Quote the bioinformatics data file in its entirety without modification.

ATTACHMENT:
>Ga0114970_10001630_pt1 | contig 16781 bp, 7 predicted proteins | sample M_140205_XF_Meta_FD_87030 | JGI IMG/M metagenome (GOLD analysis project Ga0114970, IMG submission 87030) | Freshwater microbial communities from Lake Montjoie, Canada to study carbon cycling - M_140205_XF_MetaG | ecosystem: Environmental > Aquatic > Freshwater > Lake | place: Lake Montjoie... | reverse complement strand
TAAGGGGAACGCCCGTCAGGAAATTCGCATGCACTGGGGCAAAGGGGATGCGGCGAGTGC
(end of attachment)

>Ga0114970_10001630_pt1 | contig 16781 bp, 7 predicted proteins | sample M_140205_XF_Meta_FD_87030 | JGI IMG/M metagenome (GOLD analysis project Ga0114970, IMG submission 87030) | Freshwater microbial communities from Lake Montjoie, Canada to study carbon cycling - M_140205_XF_MetaG | ecosystem: Environmental > Aquatic > Freshwater > Lake | place: Lake Montjoie... | reverse complement strand
TAAGGGGAACGCCCGTCAGGAAATTCGCATGCACTGGGGCAAAGGGGATGCGGCGAGTGC